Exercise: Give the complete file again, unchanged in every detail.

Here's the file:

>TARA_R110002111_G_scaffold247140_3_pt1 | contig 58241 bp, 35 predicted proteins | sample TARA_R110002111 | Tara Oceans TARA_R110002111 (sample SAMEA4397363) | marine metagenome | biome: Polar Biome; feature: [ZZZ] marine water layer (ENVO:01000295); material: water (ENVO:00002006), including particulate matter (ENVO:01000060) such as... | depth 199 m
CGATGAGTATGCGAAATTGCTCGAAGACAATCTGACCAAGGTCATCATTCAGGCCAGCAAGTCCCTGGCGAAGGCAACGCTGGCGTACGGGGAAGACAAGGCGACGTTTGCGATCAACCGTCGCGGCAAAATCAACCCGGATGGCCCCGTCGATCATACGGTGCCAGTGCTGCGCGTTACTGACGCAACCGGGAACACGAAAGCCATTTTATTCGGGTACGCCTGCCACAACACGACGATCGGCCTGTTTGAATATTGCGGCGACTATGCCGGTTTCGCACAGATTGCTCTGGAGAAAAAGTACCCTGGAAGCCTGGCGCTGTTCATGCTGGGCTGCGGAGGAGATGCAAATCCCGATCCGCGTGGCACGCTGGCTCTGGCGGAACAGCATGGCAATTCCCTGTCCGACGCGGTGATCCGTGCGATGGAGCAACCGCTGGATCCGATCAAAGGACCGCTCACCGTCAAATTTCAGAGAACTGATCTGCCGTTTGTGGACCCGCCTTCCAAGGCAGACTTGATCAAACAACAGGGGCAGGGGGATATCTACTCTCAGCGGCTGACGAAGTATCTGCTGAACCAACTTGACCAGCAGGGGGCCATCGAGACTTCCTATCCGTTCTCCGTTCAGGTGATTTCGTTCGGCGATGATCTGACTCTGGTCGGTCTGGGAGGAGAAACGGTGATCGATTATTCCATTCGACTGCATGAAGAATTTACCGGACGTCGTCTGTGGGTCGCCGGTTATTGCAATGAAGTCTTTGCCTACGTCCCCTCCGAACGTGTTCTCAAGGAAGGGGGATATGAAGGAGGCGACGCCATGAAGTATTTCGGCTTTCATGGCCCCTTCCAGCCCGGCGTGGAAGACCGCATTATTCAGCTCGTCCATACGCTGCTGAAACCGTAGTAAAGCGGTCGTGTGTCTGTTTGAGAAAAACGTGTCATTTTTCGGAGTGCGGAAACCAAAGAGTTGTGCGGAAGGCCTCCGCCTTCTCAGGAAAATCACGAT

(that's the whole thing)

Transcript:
>TARA_R110002111_G_scaffold247140_3_pt1 | contig 58241 bp, 35 predicted proteins | sample TARA_R110002111 | Tara Oceans TARA_R110002111 (sample SAMEA4397363) | marine metagenome | biome: Polar Biome; feature: [ZZZ] marine water layer (ENVO:01000295); material: water (ENVO:00002006), including particulate matter (ENVO:01000060) such as... | depth 199 m
CGATGAGTATGCGAAATTGCTCGAAGACAATCTGACCAAGGTCATCATTCAGGCCAGCAAGTCCCTGGCGAAGGCAACGCTGGCGTACGGGGAAGACAAGGCGACGTTTGCGATCAACCGTCGCGGCAAAATCAACCCGGATGGCCCCGTCGATCATACGGTGCCAGTGCTGCGCGTTACTGACGCAACCGGGAACACGAAAGCCATTTTATTCGGGTACGCCTGCCACAACACGACGATCGGCCTGTTTGAATATTGCGGCGACTATGCCGGTTTCGCACAGATTGCTCTGGAGAAAAAGTACCCTGGAAGCCTGGCGCTGTTCATGCTGGGCTGCGGAGGAGATGCAAATCCCGATCCGCGTGGCACGCTGGCTCTGGCGGAACAGCATGGCAATTCCCTGTCCGACGCGGTGATCCGTGCGATGGAGCAACCGCTGGATCCGATCAAAGGACCGCTCACCGTCAAATTTCAGAGAACTGATCTGCCGTTTGTGGACCCGCCTTCCAAGGCAGACTTGATCAAACAACAGGGGCAGGGGGATATCTACTCTCAGCGGCTGACGAAGTATCTGCTGAACCAACTTGACCAGCAGGGGGCCATCGAGACTTCCTATCCGTTCTCCGTTCAGGTGATTTCGTTCGGCGATGATCTGACTCTGGTCGGTCTGGGAGGAGAAACGGTGATCGATTATTCCATTCGACTGCATGAAGAATTTACCGGACGTCGTCTGTGGGTCGCCGGTTATTGCAATGAAGTCTTTGCCTACGTCCCCTCCGAACGTGTTCTCAAGGAAGGGGGATATGAAGGAGGCGACGCCATGAAGTATTTCGGCTTTCATGGCCCCTTCCAGCCCGGCGTGGAAGACCGCATTATTCAGCTCGTCCATACGCTGCTGAAACCGTAGTAAAGCGGTCGTGTGTCTGTTTGAGAAAAACGTGTCATTTTTCGGAGTGCGGAAACCAAAGAGTTGTGCGGAAGGCCTCCGCCTTCTCAGGAAAATCACGAT